Sin taxes set to rise as producers warn of impact
Russia’s finance ministry is suggesting a 30% jump in excise duties on alcohol, a three-fold increase in beer taxes, and steady increases in cigarette duty. Officials hope the additional taxes could bring in more than $8 billion.
However, experts warn the move may lead to lower tax revenues. Alexander Lioutyi, Corporate and Regulatory affairs Director at cigarette manufacturer, BAT, claims that sharply increased duty could actually result in the State pulling in less money.
“On Russia’s borders we have countries in which the level of prices of tobacco products is similar to Russia. If the gap in prices between Russia and those markets is increasing, then there will be an incentive to bring products from neighboring countries such as China, for instance, into Russia. As a result of this the Government may get even less tax revenue because the legal market will shrink.”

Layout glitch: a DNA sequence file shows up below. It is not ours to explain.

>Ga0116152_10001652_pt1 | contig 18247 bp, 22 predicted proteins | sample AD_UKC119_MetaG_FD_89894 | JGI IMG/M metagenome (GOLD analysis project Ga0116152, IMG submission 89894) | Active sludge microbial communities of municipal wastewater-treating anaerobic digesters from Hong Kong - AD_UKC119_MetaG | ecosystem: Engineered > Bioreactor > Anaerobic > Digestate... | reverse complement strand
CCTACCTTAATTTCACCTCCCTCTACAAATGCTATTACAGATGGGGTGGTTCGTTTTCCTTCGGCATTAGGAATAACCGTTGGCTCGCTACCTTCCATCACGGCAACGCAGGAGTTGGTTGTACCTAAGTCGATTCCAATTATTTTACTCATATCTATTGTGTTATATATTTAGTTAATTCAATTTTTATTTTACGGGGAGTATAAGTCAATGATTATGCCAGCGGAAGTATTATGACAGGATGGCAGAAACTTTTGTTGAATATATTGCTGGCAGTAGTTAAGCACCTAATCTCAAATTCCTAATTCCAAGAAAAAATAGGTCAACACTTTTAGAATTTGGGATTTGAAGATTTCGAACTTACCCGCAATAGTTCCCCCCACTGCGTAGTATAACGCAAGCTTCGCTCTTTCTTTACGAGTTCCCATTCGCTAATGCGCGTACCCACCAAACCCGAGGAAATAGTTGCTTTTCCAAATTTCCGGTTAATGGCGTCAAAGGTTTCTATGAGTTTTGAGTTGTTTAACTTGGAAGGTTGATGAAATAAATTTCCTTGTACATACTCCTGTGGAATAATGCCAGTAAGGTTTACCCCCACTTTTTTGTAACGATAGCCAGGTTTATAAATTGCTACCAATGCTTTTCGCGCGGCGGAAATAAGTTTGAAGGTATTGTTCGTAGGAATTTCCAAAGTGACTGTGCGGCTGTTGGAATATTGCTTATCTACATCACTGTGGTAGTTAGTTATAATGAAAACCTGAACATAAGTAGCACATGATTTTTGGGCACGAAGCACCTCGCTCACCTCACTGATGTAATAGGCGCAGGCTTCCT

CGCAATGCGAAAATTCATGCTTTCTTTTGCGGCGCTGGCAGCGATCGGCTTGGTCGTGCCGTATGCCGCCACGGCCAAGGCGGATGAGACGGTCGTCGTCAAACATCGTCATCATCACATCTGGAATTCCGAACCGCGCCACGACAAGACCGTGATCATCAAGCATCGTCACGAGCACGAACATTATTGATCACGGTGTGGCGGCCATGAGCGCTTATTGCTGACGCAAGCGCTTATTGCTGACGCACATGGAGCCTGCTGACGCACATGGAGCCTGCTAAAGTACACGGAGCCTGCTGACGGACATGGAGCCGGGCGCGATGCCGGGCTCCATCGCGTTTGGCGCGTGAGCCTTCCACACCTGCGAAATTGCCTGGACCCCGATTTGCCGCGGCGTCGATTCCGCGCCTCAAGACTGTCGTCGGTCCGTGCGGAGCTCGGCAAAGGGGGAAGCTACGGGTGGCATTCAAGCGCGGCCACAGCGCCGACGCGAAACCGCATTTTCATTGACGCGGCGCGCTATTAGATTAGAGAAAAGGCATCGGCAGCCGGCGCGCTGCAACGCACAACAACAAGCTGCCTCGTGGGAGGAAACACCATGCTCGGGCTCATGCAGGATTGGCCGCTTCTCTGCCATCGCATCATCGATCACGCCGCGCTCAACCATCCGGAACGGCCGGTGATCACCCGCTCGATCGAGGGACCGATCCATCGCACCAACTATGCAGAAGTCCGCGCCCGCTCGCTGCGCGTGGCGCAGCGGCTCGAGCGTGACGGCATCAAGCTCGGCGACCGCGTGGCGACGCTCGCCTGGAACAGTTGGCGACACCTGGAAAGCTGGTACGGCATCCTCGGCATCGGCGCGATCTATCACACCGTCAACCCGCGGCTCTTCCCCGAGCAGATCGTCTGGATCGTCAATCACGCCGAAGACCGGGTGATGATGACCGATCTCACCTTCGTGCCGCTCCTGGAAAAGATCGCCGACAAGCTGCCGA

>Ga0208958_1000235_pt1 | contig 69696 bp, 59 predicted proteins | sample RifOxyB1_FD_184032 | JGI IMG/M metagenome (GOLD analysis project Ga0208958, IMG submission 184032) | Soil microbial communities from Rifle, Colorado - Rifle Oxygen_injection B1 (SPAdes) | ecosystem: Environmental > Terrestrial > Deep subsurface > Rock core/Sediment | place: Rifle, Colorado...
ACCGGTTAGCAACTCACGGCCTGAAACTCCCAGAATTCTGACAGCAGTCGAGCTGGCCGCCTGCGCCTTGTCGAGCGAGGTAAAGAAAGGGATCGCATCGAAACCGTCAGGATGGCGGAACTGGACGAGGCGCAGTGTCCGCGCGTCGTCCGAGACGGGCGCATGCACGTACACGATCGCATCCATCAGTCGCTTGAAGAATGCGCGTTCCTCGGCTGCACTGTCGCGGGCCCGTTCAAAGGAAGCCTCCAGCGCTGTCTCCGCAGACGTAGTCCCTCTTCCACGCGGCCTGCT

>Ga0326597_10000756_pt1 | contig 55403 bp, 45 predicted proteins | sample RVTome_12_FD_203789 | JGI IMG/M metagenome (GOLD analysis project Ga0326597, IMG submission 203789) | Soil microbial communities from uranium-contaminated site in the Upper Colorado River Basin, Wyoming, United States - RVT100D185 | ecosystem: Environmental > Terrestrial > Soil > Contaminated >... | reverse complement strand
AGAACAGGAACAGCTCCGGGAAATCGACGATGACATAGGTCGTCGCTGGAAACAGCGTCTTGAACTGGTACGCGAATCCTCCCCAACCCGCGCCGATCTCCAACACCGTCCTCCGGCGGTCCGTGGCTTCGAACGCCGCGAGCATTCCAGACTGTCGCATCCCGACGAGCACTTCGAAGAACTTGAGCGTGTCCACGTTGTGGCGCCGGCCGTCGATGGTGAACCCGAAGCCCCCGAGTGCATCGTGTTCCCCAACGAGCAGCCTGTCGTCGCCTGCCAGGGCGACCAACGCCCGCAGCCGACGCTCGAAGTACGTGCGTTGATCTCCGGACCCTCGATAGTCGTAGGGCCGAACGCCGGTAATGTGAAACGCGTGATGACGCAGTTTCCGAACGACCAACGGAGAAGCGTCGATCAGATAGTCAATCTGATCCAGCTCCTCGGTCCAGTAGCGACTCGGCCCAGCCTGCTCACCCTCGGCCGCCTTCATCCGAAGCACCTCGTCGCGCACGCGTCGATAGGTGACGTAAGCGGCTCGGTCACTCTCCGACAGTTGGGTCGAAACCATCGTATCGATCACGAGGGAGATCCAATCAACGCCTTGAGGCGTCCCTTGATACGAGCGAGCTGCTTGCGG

Cigarettes are very cheap in Russia: an average pack costs no more than €1. Producers say that's why illicit tobacco accounts for less than 1% of the country's market, the lowest in Europe. The situation is different for alcohol, where almost half of Russia’s vodka production is illegal. Maksim Kashirin, Managing Director at Russian wine giant, Simple, says higher taxes will only boost the illicit market.
“If you start to think about how to collect more money from excise, it’s a really different story because in this case the solution is to decrease the excise, not to increase. Because all the statistics shows that after every increase of excise, the illegal market grows.”
Experts say excise duties are a useful tool for boosting government revenues in smaller European countries, but Russians won’t ever be able to drink and smoke enough to cover the huge shortfalls in falling oil and gas earnings.